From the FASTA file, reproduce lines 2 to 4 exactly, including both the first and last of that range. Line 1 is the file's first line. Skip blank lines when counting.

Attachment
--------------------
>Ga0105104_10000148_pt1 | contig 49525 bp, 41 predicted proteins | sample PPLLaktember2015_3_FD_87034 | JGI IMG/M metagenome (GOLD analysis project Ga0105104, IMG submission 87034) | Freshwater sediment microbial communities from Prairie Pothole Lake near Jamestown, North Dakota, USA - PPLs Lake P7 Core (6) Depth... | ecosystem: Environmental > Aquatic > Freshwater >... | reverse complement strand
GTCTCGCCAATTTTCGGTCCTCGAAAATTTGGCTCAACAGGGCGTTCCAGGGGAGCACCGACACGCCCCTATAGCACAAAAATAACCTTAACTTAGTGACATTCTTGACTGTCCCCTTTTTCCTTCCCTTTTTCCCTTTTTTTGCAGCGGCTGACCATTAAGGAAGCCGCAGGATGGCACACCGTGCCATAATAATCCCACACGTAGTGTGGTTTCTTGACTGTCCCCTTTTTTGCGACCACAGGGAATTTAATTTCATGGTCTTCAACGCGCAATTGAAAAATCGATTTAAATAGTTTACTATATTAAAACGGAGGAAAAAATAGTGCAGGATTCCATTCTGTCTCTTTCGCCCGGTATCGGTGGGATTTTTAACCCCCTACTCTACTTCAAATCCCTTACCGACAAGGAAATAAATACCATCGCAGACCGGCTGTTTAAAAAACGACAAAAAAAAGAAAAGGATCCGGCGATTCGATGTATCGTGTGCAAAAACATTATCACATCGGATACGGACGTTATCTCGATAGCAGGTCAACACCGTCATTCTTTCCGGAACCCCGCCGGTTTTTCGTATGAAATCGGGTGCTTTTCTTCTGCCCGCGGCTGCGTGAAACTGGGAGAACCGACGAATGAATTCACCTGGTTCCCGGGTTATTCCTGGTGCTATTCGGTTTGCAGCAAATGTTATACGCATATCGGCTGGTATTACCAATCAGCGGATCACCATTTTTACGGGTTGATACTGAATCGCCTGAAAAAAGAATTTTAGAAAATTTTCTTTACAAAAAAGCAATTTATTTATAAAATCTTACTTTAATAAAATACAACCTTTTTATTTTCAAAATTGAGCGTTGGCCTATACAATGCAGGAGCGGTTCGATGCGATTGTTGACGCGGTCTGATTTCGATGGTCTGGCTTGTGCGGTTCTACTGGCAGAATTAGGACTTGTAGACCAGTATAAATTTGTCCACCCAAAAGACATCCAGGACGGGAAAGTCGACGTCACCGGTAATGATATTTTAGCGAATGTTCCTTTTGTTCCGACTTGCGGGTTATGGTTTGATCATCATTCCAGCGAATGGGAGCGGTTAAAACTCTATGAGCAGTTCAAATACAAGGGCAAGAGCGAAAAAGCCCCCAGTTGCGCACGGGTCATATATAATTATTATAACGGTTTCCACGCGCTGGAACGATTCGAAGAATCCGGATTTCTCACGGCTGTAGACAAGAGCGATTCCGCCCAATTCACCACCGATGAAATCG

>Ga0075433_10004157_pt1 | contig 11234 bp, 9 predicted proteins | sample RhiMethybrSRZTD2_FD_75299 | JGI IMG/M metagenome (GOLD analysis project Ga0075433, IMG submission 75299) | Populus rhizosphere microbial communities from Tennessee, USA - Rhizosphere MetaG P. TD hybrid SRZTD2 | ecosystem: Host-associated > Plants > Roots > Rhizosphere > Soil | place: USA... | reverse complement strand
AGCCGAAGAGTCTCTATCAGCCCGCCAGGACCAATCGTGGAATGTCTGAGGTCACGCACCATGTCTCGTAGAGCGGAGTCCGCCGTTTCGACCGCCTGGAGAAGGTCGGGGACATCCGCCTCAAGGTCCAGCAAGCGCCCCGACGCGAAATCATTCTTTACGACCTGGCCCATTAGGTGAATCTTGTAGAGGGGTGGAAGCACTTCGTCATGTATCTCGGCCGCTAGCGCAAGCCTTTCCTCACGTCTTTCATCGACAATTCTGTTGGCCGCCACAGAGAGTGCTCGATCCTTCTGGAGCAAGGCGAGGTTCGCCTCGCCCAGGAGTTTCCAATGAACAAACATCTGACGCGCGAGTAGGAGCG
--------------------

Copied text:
GTCTCGCCAATTTTCGGTCCTCGAAAATTTGGCTCAACAGGGCGTTCCAGGGGAGCACCGACACGCCCCTATAGCACAAAAATAACCTTAACTTAGTGACATTCTTGACTGTCCCCTTTTTCCTTCCCTTTTTCCCTTTTTTTGCAGCGGCTGACCATTAAGGAAGCCGCAGGATGGCACACCGTGCCATAATAATCCCACACGTAGTGTGGTTTCTTGACTGTCCCCTTTTTTGCGACCACAGGGAATTTAATTTCATGGTCTTCAACGCGCAATTGAAAAATCGATTTAAATAGTTTACTATATTAAAACGGAGGAAAAAATAGTGCAGGATTCCATTCTGTCTCTTTCGCCCGGTATCGGTGGGATTTTTAACCCCCTACTCTACTTCAAATCCCTTACCGACAAGGAAATAAATACCATCGCAGACCGGCTGTTTAAAAAACGACAAAAAAAAGAAAAGGATCCGGCGATTCGATGTATCGTGTGCAAAAACATTATCACATCGGATACGGACGTTATCTCGATAGCAGGTCAACACCGTCATTCTTTCCGGAACCCCGCCGGTTTTTCGTATGAAATCGGGTGCTTTTCTTCTGCCCGCGGCTGCGTGAAACTGGGAGAACCGACGAATGAATTCACCTGGTTCCCGGGTTATTCCTGGTGCTATTCGGTTTGCAGCAAATGTTATACGCATATCGGCTGGTATTACCAATCAGCGGATCACCATTTTTACGGGTTGATACTGAATCGCCTGAAAAAAGAATTTTAGAAAATTTTCTTTACAAAAAAGCAATTTATTTATAAAATCTTACTTTAATAAAATACAACCTTTTTATTTTCAAAATTGAGCGTTGGCCTATACAATGCAGGAGCGGTTCGATGCGATTGTTGACGCGGTCTGATTTCGATGGTCTGGCTTGTGCGGTTCTACTGGCAGAATTAGGACTTGTAGACCAGTATAAATTTGTCCACCCAAAAGACATCCAGGACGGGAAAGTCGACGTCACCGGTAATGATATTTTAGCGAATGTTCCTTTTGTTCCGACTTGCGGGTTATGGTTTGATCATCATTCCAGCGAATGGGAGCGGTTAAAACTCTATGAGCAGTTCAAATACAAGGGCAAGAGCGAAAAAGCCCCCAGTTGCGCACGGGTCATATATAATTATTATAACGGTTTCCACGCGCTGGAACGATTCGAAGAATCCGGATTTCTCACGGCTGTAGACAAGAGCGATTCCGCCCAATTCACCACCGATGAAATCG

>Ga0075433_10004157_pt1 | contig 11234 bp, 9 predicted proteins | sample RhiMethybrSRZTD2_FD_75299 | JGI IMG/M metagenome (GOLD analysis project Ga0075433, IMG submission 75299) | Populus rhizosphere microbial communities from Tennessee, USA - Rhizosphere MetaG P. TD hybrid SRZTD2 | ecosystem: Host-associated > Plants > Roots > Rhizosphere > Soil | place: USA... | reverse complement strand
AGCCGAAGAGTCTCTATCAGCCCGCCAGGACCAATCGTGGAATGTCTGAGGTCACGCACCATGTCTCGTAGAGCGGAGTCCGCCGTTTCGACCGCCTGGAGAAGGTCGGGGACATCCGCCTCAAGGTCCAGCAAGCGCCCCGACGCGAAATCATTCTTTACGACCTGGCCCATTAGGTGAATCTTGTAGAGGGGTGGAAGCACTTCGTCATGTATCTCGGCCGCTAGCGCAAGCCTTTCCTCACGTCTTTCATCGACAATTCTGTTGGCCGCCACAGAGAGTGCTCGATCCTTCTGGAGCAAGGCGAGGTTCGCCTCGCCCAGGAGTTTCCAATGAACAAACATCTGACGCGCGAGTAGGAGCG